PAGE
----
From Thomas Paine
ALS: American Philosophical Society
Philadelphia Oct. 24th. 1778
Dear Honored Sir
I congratulate you on your accession to the State of Minister Plenipotentiary. Could you have lived to fill a particular point in the Circle of human Affairs, it would have been That to which you are now so honorably called.
We rub and drive on, all things considered beyond what could ever be expected, and instead of wondering why some things have not been done better, the greater wonder is we have done so well. As I wish to render the History of this Revolution as compleat as possible I am unwilling to begin it too soon, and should be glad to consult you first, because the real Motives of the British King and Ministry in commencing the War will form a considerable political Part.8 I am sufficiently perswaded myself that they wished for a Quarrel and intended to annex America to the Crown of England as a Conquered Country; they had no doubt of Victory and hoped for what they might call a Rebellion, but we have not, on this Side the Water, sufficient proof of This at present. I intend to embellish it with plates of heads Plans &c which likewise cannot be perfected here.
I enjoy thank God a good Share of health and hopes and tho’ my Situation is no ways advantageous, it is nevertheless agreeable. I have the pleasure of being respected and I feel a little of that satisfactory kind of pride that tells me I have some right to it. I am not much harried in the Secretary department,9 and have sufficient leisure for any thing else.
At this Time the public expectations run high on the Enemy quitting New York, but for what or where is all uncertain, neither do I beleive they know what to do themselves.
The Marquiss de Fayette returns with the warmest Thanks from this Country.1 His Amiable and benevolent Manners have been a living contradiction to the narrow spirited declarations of the British Commissioners. He happily returns in safety, which, considering the exposures he has gone thro’, is rather to be wondered at.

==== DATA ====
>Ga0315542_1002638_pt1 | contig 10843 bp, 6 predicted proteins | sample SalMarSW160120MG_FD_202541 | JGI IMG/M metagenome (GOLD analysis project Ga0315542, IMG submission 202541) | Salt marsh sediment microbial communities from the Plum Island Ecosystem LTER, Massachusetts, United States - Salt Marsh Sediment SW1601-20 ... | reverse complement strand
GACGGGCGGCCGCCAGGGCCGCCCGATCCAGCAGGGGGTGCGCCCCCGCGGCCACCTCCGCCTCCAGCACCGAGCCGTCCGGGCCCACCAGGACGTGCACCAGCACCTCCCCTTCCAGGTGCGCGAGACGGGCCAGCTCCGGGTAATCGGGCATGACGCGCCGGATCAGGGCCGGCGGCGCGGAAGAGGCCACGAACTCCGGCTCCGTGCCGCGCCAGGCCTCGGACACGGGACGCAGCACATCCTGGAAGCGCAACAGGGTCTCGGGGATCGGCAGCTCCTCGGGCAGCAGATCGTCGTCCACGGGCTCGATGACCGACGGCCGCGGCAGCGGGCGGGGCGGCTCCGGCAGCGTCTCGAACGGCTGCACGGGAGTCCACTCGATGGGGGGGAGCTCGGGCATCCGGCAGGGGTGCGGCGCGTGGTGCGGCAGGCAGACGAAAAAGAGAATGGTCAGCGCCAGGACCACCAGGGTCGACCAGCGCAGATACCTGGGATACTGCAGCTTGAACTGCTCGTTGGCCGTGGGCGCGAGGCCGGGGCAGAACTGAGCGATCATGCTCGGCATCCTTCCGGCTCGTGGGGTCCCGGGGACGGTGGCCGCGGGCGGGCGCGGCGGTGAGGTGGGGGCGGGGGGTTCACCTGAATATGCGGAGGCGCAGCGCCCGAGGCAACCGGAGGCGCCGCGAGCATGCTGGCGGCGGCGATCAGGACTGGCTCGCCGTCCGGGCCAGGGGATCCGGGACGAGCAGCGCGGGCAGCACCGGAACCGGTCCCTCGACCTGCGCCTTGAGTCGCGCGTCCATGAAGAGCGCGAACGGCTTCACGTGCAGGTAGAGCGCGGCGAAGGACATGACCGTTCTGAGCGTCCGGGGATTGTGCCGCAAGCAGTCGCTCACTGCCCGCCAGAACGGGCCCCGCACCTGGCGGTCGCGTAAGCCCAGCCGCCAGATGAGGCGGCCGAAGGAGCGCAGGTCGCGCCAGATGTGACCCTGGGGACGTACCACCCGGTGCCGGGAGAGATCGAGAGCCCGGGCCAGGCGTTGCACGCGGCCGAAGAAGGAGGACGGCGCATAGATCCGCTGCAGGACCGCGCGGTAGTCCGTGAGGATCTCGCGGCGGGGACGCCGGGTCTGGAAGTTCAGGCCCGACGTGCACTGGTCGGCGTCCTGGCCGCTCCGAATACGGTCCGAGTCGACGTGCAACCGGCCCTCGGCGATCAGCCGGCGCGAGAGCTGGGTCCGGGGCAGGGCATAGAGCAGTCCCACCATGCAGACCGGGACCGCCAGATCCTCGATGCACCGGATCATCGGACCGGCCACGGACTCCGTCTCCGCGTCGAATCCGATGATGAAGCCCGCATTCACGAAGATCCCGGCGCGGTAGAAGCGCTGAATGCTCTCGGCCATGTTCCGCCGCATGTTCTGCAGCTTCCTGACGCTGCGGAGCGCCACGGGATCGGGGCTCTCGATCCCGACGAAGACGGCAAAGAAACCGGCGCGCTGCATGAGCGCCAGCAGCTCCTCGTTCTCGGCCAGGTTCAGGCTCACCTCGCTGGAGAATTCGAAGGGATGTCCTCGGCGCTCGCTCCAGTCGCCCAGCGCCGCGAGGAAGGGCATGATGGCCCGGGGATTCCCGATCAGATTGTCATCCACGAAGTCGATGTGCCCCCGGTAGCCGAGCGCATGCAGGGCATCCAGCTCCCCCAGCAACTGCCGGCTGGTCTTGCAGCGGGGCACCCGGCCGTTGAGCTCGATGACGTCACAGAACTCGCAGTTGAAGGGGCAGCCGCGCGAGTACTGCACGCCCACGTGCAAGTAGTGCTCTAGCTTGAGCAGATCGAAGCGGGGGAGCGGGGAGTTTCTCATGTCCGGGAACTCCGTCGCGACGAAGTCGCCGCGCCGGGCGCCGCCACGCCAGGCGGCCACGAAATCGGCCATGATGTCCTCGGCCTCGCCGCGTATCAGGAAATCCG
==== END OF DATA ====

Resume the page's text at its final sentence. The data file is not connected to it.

A large Detachment is Sailed from N. york Destination unknown2—probably for Boston, but as you will receive later Information than this Letter can Convey, any thing which I may mention will be of little use. I am, with every wish for your happiness Your obliged and Affectionate Humble Servant
Please to presant my Compts. to your Grandsons.
Addressed: His Excellency / Benjamin Franklin / Paris / Favor / Marquis de Fayette
Endorsed: Mr Paine Oct. 24. 78
Notation: Mr. Paine
8. For Paine’s projected history see XXIV, 205.
9. As secretary of the committee for foreign affairs.
1. Lafayette had asked leave to rejoin the French army. He was queried by a congressional committee about French participation in joint military operations against Canada, but, probably on the advice of Gérard, replied noncommittally. On Oct. 21 he was granted leave by Congress and promised “an elegant sword” (to be presented by BF): Meng, Despatches of Gérard, pp. 339–40, 346–7; JCC, XII, 1034–5, 1054; Idzerda, Lafayette Papers, II, 16–17, 191–5. He sailed from Boston on January 11, 1779, on the American frigate Alliance, carrying BF’s instructions as minister plenipotentiary (below, Oct. 26), but was not content to be a mere messenger. Anxious to avenge the French and American defeat at Newport, he apparently was able to convince BF to exceed his instructions by asking Vergennes to send a French expedition against Rhode Island (below, Feb. 25).
2. The detachment, as noted in our annotation of Deane’s letter of Sept. 15, was to reinforce Florida and to attack St. Lucia.